choose if you will use active or passive drawing. Awt or Swing.
Also note that when you use mvc you have to use events/listeners to let other objects know that something should be done.
This is an example that uses mvc.
Don't put everything inside one class, It's even better to put related classes into another package.
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Offline Javec

Senior Newbie

« Reply #3 - Posted 2007-11-22 18:13:06 »

Thanks for the info, the article is oh help.

Also, can someone check out my design and say if it ok? Do I need to make more classes? less? Hand can be an arraylist in player of type Card for example?

I really need a java "card games" tutorial/article please.

I feel I am  lost :/
Offline Jackal von ÖRF

Junior Devvie

« Reply #4 - Posted 2007-11-22 21:31:13 »

Do I need to make more classes? less?
It's impossible to answer to such a question. Just go ahead with one design an change it when you need to.

It's not important that how many or few classes there are. Most important is that the code is easy to maintain - then you can always mold the architecture to suit new requirements. Writing code using the TDD style helps in keeping software "soft".

Offline SimonH
« Reply #5 - Posted 2007-11-23 00:34:15 »

Do I need to make more classes? less?
Less - If you don't know why you need a class then don't have one. As a rule; simpler==better.
A lot depends on what game you're writing; Beggar-my-neighbour is very different from Poker.
As an exercise, imagine that the pack is represented by the numbers 0-51 (where 0-12 is hearts, 13-25 clubs &c) so a poker hand would simply be an array of 5 numbers. See if you can work with that, if not, decide why not. What extra information would you need and why?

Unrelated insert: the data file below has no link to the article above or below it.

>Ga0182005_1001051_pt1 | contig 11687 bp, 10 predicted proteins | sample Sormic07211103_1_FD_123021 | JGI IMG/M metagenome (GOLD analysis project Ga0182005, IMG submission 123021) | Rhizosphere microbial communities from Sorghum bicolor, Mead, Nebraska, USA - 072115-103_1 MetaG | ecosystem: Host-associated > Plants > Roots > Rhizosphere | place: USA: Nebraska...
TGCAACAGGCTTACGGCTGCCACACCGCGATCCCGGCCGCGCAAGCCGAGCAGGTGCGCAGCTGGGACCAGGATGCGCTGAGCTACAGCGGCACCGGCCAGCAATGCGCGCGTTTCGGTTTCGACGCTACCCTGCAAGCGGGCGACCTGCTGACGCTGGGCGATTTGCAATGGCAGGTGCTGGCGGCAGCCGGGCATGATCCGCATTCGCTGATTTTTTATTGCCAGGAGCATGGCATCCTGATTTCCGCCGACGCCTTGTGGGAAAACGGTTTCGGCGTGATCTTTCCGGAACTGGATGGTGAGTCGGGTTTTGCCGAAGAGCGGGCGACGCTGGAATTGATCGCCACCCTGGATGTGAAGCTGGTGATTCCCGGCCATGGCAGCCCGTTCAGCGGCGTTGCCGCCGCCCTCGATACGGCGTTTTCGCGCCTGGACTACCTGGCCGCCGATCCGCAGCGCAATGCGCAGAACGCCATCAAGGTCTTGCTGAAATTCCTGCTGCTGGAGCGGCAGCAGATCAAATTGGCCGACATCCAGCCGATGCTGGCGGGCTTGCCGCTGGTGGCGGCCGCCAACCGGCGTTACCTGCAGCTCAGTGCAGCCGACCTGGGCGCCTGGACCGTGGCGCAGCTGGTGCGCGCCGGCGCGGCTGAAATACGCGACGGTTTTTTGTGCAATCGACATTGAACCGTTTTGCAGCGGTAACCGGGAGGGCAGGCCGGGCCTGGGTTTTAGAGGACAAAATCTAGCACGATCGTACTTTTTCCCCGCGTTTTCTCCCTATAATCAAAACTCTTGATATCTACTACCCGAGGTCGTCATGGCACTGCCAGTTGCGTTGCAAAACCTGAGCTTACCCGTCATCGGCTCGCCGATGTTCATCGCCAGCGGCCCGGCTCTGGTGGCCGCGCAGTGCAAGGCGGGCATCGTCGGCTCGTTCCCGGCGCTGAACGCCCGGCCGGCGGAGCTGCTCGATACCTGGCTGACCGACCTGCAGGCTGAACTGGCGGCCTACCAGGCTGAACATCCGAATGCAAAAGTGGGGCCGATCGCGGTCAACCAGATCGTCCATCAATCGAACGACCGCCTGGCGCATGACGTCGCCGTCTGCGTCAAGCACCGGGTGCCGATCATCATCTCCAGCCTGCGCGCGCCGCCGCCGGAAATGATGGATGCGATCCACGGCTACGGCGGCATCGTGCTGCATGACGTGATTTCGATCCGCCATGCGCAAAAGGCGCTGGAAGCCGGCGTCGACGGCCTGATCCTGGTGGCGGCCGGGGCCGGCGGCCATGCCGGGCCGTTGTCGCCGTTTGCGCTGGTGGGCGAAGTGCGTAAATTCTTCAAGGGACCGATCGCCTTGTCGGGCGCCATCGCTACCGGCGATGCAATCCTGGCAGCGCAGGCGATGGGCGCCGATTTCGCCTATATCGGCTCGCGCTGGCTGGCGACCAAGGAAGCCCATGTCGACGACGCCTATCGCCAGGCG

People make games and games make people
Offline Javec

Senior Newbie

« Reply #6 - Posted 2007-11-24 17:06:37 »

I designed my game, but I came to a point were I don't know how to make the classes work together.

I got

Deck (52 Card)
User (extends Player)
Computer (extends Player)

and a Game class which will be the main loop. However, I am not sure how to implement betting; could mean deduct 10 from the player object and add to the pot instance variable of table.

Is this "proper"? or a bad design?

Offline SimonH
« Reply #7 - Posted 2007-11-24 17:33:42 »

People make games and games make people
Offline malberts

Junior Devvie

« Reply #8 - Posted 2007-11-24 17:35:03 »

Betting can be done like this:
The Player class contains an int to store the betting info. The method can subtract the amount from the Player's pool and add it to the tables pot like Table.addToPot(
The betting sequence will go like this:
Game gets to betting section
Loop through all the players and get their betting amount.
Add that amount to the total pot

And when the round is over you check to see who won and add the pot to his cash pool.

In space no-one can hear you System.out.println()
Offline Javec

Senior Newbie

« Reply #9 - Posted 2007-11-25 20:55:08 »

Helpfull, but source code not available to reference when reading Sad